Swaziland: Land and people

Extracted from: Deane Stuart 2009 "Chapter 12: Swaziland" IN Denis Kadima and Susan Booysen (eds) Compendium of Elections in Southern Africa 1989-2009: 20 Years of Multiparty Democracy, EISA, Johannesburg, 465-466.

The landlocked Kingdom of Swaziland lies on the eastern seaboard of the Southern African sub-continent, about 3º south of the Tropic of Capricorn (26º36'S, 31º31'E). Small in size (17,363km²) and compact in shape, it is almost wholly surrounded by South Africa, with a short border with Mozambique to the east. The terrain is rugged. From the grassland of highveld in he west the land falls down through the middleveld to the bushveld plains of the lowveld and then rises again to the plateau of the Lebombo Mountains. As the land falls from west to east, so temperatures rise and precipitation declines, but rainfall rises again in the Lebombos. Perennial rivers, the Komati, Umbeluzi, Great Usutu and the Ngwavuma, drain from the highlands in the west through deep gorges in the Lebombos into Delagoa Bay (Hutcheson 2008, 1165; Doveton 1936, 321).

Nearly half the population is concentrated on the rich soils of the middleveld, where population densities reach 50 inhabitants per km² (Hutcheson 2008, 1166). The main urban settlements are Mbabane, capital of the Hhohho district, with an estimated population of 73 000 people in mid-2005, and Manzini, capital of the Manzini district, with a population of 25 571 in the 1997 census. The other two administrative districts are Lubombo (capital Siteki) and Shiselweni (capital Nhlangano). The population of 1.1 million people is remarkably homogeneous, being overwhelmingly Swazi ethnically and linguistically and Christian (see Fact File for details). Adult literacy stands at 78.3 per cent for women and 80.9 per cent for men. Population growth has declined to 0.6 per cent as a result of the HIV/Aids epidemic (adult prevalence in 2007 was estimated at 26 per cent), life expectancy is low (female 41.4 yrs, male 40.4 yrs in 2005) and infant mortality is high (110/1000 in 2005). Traditionally the status of women has been low and "women have been considered as minors and denied control and ownership of assets" (Kalley 2004, 6). Economic growth has stagnated since 2000, partly due to the impact of HIV/Aids (an average of a little over two per cent a year), as has real per capita income (0.5 per cent average since the mid-1990s. As a result of high inequality (the wealthiest 10 per cent of the population obtains 43 per cent of all income) and high unemployment (40 per cent in 2008) large numbers of people live in poverty (69 per cent in 2001) and a quarter of the population required food assistance in 2007 (IMF 2008, 6, 24; Dlamini 2005, 68; Macmillan & Levin 2007, 1159).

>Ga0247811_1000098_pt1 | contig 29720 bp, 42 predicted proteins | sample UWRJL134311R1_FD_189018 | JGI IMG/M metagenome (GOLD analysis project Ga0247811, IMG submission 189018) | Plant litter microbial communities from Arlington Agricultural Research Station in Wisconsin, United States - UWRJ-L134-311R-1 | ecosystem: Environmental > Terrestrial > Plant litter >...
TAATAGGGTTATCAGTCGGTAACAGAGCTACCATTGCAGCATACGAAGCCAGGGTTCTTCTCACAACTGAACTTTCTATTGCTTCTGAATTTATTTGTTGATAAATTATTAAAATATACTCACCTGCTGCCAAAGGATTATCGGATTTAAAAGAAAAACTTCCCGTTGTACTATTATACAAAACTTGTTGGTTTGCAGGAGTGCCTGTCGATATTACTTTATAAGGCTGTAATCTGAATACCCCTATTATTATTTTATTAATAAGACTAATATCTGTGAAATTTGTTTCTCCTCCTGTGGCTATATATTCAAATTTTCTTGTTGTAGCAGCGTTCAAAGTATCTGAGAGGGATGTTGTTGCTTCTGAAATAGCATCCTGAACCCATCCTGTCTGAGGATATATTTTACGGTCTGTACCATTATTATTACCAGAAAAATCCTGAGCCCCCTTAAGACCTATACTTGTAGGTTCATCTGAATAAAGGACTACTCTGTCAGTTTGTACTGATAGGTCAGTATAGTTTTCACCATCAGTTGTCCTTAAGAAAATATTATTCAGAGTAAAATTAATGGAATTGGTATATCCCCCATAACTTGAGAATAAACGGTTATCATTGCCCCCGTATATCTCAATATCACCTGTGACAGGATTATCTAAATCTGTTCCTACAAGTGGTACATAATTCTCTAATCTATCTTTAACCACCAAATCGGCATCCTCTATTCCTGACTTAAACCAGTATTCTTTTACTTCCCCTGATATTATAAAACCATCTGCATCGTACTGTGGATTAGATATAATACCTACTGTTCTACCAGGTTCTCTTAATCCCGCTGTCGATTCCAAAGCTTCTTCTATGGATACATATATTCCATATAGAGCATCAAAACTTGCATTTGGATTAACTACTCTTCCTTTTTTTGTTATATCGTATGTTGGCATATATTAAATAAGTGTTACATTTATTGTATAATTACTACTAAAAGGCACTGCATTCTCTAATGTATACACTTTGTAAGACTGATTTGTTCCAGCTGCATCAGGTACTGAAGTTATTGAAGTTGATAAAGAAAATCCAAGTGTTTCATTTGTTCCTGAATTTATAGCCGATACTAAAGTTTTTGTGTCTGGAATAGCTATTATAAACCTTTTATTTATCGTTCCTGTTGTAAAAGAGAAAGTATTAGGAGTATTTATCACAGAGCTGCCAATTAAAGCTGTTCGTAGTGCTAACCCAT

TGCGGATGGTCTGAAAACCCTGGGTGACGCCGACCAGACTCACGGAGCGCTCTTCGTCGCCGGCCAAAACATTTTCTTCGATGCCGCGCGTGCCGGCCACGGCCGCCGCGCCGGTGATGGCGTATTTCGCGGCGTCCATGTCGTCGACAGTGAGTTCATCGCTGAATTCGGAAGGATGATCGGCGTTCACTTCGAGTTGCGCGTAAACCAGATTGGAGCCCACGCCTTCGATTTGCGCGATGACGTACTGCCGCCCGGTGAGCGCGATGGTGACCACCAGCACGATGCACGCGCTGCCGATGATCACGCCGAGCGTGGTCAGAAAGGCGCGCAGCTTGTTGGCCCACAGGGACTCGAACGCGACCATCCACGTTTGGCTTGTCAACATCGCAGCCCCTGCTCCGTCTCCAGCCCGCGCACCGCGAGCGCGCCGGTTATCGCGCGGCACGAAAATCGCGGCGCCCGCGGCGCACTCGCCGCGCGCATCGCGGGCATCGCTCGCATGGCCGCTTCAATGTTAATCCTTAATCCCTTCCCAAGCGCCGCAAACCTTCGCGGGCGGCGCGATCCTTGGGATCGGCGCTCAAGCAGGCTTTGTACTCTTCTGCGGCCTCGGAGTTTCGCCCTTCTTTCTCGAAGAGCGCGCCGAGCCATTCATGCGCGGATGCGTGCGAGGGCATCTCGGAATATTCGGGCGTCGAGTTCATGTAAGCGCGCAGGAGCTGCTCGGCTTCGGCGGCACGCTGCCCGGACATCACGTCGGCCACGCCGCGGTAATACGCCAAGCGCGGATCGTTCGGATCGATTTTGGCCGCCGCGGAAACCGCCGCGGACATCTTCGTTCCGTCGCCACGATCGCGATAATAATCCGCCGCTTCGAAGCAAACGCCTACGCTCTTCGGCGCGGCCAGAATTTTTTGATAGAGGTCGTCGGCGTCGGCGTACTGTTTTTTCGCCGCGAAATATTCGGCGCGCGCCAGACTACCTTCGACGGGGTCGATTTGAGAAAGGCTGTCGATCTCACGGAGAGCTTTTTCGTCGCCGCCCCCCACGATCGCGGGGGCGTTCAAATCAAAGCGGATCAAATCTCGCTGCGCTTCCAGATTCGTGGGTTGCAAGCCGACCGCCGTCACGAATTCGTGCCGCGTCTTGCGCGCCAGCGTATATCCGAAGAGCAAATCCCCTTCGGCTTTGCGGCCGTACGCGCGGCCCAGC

DLAMINI, LG 2005 Socio-economic and Political Constraints on Constitutional Reform in Swaziland, Masters in Public Administration Dissertation, [www] http://etd.uwc.ac.za/index.php?module=etd&action=viewauthor&id=gen8Srv25Nme4_4327_1197279930&allowManage= [opens new window] (accessed 27 Mar 2010).

DOVETON, MD 1936 "The economic geography of Swaziland" The Geographical Journal, 88(4), [www] http://www.jstor.org/stable/1786336 [opens new window] (accessed 26 Mar 2010).

HUTCHESON, AM 2008 "Swaziland: Physical and social geography" IN Frame, I (ed) Africa South of the Sahara 2008, London, Routledge.

IMF 2008 "IMF Country Report No 08/86: Kingdom of Swaziland: Selected issues and statistical appendix", March, [www] http://www.imf.org/external/pubs/cat/longres.cfm?sk=21773.0 [opens new window] (accessed 26 Mar 2010).

KALLEY, J. 2004 "Interrogating the gender question in the Swaziland electoral process", EISA Election Update: Swaziland 2003 No. 2 [PDF document], Johannesburg: EISA.

MACMILLAN AND LEVIN 2007 "Swaziland: Recent History" IN Frame, I (ed) Africa South of the Sahara 2008, London, Routledge.